Tim Wakefield retired over the weekend, but the 45-year-old pitcher's career isn't necessarily over. In a few years he can join the beanbag baseball league at my parents' retirement home. Jamie Moyer, naturally, probably could play now.
Beanbag baseball is a game the retirees play every Tuesday and Friday year-round. Residents divide into two teams, then take turns tossing beanbags at holes in the game board 20 or so feet away. The holes are designated for singles, doubles, triples and home runs. Any bag that fails to find a hole is considered a strike, and three strikes make an out. Three outs, and the inning is over. So it's just like real baseball, only with less scratching and spitting.
"I love the camaraderie and the way we cheer for each other," resident Noreen Bissett said. "We cheer for the other team as much as ourselves. And we have a lot of laughs. It's not much in the way of exercise, but at least we're moving."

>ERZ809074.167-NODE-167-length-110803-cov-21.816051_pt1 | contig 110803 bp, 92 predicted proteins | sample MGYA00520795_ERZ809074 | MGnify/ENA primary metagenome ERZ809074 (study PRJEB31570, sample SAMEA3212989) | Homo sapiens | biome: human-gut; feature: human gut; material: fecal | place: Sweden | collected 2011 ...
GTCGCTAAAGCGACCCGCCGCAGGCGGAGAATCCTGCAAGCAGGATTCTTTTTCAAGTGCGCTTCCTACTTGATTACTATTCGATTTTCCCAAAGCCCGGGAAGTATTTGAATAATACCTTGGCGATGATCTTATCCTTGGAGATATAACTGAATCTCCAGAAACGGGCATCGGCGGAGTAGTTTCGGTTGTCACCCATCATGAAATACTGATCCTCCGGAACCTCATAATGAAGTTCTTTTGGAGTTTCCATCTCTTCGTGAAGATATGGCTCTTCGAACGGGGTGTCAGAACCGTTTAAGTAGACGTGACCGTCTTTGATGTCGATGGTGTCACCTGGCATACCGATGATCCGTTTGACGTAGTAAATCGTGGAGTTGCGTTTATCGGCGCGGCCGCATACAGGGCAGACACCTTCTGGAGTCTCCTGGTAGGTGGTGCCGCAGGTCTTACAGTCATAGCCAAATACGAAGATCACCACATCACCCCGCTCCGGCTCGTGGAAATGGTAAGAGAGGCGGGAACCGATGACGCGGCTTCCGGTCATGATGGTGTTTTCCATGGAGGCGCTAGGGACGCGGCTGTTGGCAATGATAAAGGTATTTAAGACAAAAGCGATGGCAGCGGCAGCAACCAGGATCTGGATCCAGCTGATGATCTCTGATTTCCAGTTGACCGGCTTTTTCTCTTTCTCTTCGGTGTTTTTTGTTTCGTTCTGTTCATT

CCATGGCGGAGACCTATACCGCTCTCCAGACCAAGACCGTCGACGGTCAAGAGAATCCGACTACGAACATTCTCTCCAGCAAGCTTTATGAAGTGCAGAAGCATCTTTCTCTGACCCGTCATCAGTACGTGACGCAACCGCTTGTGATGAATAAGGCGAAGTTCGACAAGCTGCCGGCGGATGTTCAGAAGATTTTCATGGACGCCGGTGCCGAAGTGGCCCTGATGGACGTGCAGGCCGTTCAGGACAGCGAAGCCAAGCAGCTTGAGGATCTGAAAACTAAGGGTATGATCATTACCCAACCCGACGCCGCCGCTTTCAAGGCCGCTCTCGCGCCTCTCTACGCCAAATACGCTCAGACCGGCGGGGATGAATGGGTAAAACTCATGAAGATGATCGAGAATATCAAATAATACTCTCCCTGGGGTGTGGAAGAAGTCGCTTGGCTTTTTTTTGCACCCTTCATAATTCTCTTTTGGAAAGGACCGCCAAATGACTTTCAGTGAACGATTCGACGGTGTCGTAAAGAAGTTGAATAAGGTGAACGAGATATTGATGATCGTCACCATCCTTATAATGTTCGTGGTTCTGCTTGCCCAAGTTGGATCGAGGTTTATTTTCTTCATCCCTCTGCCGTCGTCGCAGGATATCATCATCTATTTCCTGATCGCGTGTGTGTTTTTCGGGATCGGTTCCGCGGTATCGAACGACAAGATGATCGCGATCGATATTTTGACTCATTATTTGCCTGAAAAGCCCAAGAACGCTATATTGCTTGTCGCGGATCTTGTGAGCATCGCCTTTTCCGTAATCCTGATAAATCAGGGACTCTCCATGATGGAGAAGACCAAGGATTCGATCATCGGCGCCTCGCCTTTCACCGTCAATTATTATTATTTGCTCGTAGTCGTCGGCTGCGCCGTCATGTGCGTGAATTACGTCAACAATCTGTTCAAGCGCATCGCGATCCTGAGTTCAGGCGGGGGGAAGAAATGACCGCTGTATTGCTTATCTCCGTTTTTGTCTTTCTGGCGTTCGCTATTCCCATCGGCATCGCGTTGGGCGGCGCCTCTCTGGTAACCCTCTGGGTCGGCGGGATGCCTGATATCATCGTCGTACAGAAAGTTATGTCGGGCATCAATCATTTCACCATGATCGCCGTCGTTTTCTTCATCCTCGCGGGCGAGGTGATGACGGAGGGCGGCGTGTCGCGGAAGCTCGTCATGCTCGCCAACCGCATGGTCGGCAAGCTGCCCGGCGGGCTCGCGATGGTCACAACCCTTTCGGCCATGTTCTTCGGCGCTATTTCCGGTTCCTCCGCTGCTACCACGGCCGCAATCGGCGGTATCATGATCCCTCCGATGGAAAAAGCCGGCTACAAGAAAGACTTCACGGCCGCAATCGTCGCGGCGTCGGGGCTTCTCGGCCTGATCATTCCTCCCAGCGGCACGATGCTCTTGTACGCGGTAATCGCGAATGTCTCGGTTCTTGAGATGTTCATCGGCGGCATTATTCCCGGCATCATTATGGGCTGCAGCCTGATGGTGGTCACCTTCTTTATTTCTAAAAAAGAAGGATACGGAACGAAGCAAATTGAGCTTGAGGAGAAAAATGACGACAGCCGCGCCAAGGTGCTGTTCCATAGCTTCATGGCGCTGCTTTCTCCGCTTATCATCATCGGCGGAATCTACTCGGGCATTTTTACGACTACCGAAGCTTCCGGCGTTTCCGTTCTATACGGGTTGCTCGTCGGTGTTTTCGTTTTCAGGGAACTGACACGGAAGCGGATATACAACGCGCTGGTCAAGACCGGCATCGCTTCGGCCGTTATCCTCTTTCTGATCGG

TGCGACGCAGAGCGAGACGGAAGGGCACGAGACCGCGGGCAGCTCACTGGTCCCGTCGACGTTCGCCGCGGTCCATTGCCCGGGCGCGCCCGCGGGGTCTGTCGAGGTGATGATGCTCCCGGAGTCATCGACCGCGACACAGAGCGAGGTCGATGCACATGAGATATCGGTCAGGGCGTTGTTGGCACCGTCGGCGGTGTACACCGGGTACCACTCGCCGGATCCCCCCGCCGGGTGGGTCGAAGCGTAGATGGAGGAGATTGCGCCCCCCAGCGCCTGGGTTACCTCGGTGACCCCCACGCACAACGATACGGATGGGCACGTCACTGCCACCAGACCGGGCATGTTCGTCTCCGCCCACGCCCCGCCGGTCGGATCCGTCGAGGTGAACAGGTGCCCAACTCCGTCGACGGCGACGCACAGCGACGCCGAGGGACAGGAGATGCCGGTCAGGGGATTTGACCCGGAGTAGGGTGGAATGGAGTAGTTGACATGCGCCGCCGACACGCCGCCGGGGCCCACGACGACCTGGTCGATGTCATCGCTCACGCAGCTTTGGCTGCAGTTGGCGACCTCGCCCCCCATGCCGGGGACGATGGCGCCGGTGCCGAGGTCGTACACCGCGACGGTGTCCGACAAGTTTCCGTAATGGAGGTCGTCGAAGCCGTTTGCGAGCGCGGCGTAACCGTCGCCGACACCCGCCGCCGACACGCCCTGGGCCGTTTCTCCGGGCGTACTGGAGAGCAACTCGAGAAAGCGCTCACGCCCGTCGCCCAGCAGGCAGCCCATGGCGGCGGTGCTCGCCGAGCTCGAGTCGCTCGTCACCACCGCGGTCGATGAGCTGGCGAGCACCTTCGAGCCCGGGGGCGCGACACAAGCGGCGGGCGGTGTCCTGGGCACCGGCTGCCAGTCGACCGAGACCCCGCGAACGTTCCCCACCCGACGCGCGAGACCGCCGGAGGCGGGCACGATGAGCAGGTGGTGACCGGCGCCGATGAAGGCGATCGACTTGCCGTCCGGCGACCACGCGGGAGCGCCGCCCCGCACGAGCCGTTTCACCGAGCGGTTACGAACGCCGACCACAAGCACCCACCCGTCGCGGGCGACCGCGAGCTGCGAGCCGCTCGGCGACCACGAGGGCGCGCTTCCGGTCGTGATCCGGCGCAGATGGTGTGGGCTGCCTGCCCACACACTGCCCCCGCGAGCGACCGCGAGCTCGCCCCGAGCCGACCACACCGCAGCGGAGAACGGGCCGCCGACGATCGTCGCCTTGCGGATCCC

True, there isn't much running or sliding. (Manny Ramirez would fit right in.) When a player gets a "hit," he or she takes a seat in chairs that are labeled for the corresponding base, then slides over to the next chair if forced along by subsequent hits. Considering some residents are in their 90s, this is strictly station-to-station, chair-to-chair ball. It's kind of like watching Pittsburgh catcher Chris Snyder run the basepaths.
The team occasionally travels to games at other homes, some as far as 40 miles away. When they play another retirement residence, the players wear jerseys. They even occasionally have cheerleaders for big games, although I suspect the dance routines are more likely to "Begin the Beguine" than "My Humps." Or at least I hope so.